3. Avoid getting wet at all costs
Everything that I've said works perfectly well, provided that you're dry. The priority for gravel riding is therefore to avoid getting wet. Otherwise, the entire system falls down.
There are 3 ways that you end up wet:
From above, due to the rain and snow. It's very easy to wear the right things to stop this happening. I do so by simply wearing a waterproof third layer, which protects my two inner layers. It has a hood, which also keeps my hat dry. On my lower half, if it starts raining, I'll pull on my waterproof trousers and overshoes. And if the rain is particularly heavy, I can also add waterproof overgloves.
From inside, i.e. from my body overheating and sweating. This is mainly a problem on climbs. Here, there's no miracle solution. I've simply learned to pace myself so that I produce enough heat to stay warm, but not so much that I end up soaked in sweat. However, I still have a handy tip: take advantage of the vents on your jacket and waterproof trousers, which let the cold air come in and slightly cool your inner layer.
From below. This is the worst, when the ground is totally covered in water and your tyre is throwing water all over the place. Not only is the ground more slippery, which makes gravel riding particularly technical, but the water will gradually work its way into your shoes via capillary action, leaving them sopping. It's even worse with gravel riding than road cycling because your knobby tyres pick up so much more water off the ground. That's the down side. But there are three things you can do:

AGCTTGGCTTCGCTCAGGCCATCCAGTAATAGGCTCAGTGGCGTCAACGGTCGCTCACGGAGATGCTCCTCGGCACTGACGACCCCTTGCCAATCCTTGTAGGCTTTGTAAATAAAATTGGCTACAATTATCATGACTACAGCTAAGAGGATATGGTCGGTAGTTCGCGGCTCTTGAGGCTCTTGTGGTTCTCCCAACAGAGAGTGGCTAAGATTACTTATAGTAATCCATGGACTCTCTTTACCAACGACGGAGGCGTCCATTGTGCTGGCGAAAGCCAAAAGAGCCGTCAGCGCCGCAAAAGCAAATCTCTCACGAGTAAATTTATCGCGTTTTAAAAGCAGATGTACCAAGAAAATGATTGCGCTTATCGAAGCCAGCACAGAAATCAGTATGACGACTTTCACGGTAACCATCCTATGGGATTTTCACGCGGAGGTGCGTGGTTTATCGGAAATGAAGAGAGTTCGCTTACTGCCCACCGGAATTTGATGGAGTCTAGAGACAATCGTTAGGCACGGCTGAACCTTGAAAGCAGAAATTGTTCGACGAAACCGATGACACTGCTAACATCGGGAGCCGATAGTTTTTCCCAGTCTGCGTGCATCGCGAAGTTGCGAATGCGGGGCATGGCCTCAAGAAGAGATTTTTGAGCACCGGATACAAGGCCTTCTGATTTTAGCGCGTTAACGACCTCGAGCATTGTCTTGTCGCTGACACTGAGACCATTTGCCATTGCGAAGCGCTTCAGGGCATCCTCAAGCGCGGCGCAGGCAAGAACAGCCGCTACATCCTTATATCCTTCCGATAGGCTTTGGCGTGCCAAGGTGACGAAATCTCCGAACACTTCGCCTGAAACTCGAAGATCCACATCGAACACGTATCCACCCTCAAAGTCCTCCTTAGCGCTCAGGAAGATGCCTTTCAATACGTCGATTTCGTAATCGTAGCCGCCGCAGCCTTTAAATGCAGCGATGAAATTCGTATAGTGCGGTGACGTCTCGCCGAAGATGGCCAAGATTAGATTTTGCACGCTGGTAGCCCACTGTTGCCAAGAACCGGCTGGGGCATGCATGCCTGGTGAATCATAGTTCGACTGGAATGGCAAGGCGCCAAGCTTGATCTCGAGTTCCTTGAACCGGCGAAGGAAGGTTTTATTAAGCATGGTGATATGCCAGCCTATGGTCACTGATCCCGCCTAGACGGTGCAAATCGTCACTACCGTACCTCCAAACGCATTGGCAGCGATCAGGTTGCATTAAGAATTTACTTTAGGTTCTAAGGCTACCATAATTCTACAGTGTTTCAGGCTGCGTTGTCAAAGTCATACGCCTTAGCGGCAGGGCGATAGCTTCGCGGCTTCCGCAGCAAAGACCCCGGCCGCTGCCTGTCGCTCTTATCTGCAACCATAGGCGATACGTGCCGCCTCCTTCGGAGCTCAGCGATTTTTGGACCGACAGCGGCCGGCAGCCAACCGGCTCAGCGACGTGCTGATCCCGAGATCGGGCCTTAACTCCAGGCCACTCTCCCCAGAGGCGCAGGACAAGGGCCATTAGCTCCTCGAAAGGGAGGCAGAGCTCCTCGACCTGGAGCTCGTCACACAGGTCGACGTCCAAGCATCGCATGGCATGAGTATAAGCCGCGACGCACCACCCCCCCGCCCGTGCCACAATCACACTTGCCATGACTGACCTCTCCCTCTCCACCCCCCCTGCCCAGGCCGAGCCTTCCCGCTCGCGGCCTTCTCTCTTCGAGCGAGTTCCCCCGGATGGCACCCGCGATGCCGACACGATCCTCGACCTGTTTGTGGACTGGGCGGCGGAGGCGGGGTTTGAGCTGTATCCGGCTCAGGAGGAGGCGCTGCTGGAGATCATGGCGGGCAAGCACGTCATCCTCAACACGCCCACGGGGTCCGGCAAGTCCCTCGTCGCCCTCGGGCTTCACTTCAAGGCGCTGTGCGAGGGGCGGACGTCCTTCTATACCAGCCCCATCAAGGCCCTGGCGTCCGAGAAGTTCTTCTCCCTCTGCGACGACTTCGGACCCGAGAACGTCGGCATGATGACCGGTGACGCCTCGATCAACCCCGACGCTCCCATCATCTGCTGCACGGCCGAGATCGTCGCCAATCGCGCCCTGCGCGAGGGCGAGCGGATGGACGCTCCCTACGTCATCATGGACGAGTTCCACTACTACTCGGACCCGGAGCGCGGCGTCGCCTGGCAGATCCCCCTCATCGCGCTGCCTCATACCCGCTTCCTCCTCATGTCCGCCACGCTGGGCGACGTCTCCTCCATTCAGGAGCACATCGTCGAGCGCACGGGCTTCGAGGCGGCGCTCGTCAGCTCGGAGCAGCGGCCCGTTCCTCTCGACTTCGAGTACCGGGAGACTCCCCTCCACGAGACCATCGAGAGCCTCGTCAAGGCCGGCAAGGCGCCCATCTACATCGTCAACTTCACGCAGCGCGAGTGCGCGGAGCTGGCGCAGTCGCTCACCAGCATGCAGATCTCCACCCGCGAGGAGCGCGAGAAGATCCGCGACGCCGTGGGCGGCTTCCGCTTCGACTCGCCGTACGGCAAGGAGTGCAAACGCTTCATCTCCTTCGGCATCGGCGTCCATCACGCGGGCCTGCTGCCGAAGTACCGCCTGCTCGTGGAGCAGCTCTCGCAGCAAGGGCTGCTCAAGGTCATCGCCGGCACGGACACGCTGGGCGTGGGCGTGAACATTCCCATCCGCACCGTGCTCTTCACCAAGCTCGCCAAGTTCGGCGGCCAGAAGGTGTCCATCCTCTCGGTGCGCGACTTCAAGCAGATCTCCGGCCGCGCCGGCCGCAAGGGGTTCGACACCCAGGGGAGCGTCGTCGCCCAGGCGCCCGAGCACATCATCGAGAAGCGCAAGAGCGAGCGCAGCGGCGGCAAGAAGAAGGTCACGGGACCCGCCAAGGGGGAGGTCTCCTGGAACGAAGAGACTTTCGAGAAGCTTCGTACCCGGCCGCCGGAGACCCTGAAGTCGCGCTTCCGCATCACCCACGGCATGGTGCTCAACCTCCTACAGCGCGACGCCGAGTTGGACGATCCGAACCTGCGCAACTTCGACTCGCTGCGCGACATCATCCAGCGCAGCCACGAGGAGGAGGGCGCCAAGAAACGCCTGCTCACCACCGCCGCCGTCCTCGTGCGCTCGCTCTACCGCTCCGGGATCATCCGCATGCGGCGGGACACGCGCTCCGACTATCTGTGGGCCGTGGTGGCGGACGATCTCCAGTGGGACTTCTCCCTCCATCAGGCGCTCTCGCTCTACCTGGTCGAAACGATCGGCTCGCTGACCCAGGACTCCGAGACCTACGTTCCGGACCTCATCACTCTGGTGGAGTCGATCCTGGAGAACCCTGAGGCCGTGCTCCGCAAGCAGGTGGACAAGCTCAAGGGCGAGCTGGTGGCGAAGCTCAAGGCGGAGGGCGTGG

- Wear waterproof overshoes as I've already mentioned, but you need to make sure your waterproof trousers go over the top of your overshoes. If not, the water can run down your trousers and soak into your shoes.
- I also use plastic bags, which I put over my socks, inside my shoes, as a back-up waterproof layer that also has the benefit of being windproof. Similarly, you can stuff kitchen foil into the ends of your shoes, over your socks, which keeps your toes much warmer. While this solution isn't waterproof, it's still compatible with all of the other solutions, which are.
- Fit your bike with mudguards to hugely limit the amount of water that the tyre kicks up onto your back, shoes and trousers. Make sure to choose a mudguard that's far enough away from your tyre that you don't get a load of mud trapped under it, as this would stop your wheel from turning. You should also check whether your mudguard is compatible with your pannier rack, if you have one.